Buyers and agents embracing new technology to find homes

New research published by the National Association of Realtors (NAR) suggests that, in spite of rapidly evolving technology, the relationship between buyers and real estate agents remains strong.

"Consumers have the ability to do more home buying research online and be more connected during the home search process than ever before, but research proves they are still seeing the value a Realtor brings to the transaction, from the initial search to well after the closing," said NAR president Chris Polychron. "Agents bring great value to buyers from every generation, demographic and location as well as in every financial and familial situation. So while consumers have more technological tools available at their fingertips, realtors are now more than ever a part of the home buying and selling equation."

Home improvement projects with the best return on investment

When looking to improve the value of your home, certain home improvement projects offer greater return on investment (ROI) than others. Here is a guide to some of the best way to make the most of home improvement loans and maximize the value you get back:

  • Replacing your front door. As a simple, low-impact project, the ROI for replacing a front door is one of the highest nearly 98 percent. It improves curb appeal, can lead to energy efficiency savings and is one of the lowest-cost home improvement projects possible.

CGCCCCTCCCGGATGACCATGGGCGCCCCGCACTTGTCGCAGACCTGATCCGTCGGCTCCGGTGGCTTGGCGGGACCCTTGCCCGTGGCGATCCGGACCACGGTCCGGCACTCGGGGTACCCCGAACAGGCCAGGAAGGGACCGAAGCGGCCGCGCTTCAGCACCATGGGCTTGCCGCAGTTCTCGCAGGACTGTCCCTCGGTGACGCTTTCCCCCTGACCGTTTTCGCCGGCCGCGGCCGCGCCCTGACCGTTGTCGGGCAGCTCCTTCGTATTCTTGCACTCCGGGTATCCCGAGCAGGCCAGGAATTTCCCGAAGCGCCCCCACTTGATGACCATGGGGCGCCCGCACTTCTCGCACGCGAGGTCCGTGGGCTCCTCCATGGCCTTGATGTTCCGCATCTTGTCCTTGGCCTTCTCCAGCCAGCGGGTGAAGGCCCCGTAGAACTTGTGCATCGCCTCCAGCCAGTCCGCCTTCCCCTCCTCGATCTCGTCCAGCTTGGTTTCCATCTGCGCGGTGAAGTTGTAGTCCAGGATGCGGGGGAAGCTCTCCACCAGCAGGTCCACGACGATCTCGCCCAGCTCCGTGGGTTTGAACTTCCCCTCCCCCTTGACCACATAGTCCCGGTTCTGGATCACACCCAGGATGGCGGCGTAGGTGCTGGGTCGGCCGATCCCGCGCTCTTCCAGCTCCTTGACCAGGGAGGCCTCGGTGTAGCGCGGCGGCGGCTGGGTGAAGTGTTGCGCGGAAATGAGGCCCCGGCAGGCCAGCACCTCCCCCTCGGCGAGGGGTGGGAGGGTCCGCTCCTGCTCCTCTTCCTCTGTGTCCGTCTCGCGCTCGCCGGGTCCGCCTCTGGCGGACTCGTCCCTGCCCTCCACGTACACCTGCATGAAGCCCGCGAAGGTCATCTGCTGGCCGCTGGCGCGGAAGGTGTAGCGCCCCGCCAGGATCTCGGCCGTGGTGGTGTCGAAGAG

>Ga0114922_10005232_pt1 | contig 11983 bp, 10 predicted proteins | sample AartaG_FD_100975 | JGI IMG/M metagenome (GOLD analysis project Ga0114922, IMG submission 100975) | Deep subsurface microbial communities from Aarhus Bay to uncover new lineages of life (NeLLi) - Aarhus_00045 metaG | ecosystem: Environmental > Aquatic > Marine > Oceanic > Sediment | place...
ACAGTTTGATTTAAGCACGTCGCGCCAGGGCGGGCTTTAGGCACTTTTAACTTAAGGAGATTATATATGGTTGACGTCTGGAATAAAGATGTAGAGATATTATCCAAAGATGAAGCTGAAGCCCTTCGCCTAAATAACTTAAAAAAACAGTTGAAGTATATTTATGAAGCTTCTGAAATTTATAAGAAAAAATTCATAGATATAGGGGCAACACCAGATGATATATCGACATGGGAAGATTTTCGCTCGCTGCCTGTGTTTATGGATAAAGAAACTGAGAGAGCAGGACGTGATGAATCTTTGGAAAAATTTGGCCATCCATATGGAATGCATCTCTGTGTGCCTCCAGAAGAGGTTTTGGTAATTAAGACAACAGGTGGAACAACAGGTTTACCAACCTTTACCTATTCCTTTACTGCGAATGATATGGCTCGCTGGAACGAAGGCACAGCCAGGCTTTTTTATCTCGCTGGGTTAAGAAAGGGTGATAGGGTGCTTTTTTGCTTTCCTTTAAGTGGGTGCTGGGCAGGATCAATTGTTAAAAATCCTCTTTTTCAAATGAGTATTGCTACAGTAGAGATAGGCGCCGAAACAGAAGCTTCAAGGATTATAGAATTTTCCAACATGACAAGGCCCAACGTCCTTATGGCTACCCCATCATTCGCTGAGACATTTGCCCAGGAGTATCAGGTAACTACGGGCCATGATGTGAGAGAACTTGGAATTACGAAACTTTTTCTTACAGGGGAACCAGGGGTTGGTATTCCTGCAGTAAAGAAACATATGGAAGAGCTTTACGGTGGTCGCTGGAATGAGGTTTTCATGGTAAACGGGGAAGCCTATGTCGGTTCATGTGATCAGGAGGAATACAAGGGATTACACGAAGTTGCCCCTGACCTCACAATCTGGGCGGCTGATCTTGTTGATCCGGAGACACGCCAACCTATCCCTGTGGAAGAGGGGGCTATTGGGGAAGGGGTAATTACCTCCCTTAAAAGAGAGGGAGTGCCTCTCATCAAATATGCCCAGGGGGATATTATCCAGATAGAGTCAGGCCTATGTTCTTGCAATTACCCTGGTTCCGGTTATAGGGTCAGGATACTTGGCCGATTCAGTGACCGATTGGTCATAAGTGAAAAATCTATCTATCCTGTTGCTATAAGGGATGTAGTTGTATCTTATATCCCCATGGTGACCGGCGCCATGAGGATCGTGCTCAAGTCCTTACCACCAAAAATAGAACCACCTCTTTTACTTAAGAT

• Update home siding. Another project with a big impact on curb appeal, old, worn out siding can take almost 10 percent off the value of your home. Fiber cement siding offers the highest ROI—nearly 84 percent—but midrange vinyl and foam-backed vinyl can offer similar value. 

4 tips for gardening with limited space

If you're trying to sell a small house in an urban area, you're probably looking into ways to improve its curb appeal to draw prospective buyers in and close the deal faster. One of the best ways to make a home stand out in the city is to add a nice garden. However, many small homes in the city don't have enough space to set up a traditional garden.

Here are some ways you can make a garden work in a small space:

  • Set up window gardens. The classic gardening option for small urban areas, window gardens are relatively easy to set up and maintain and add pops of color that contribute to curb appeal. Pieces of old gutters can be used as window boxes to reuse materials.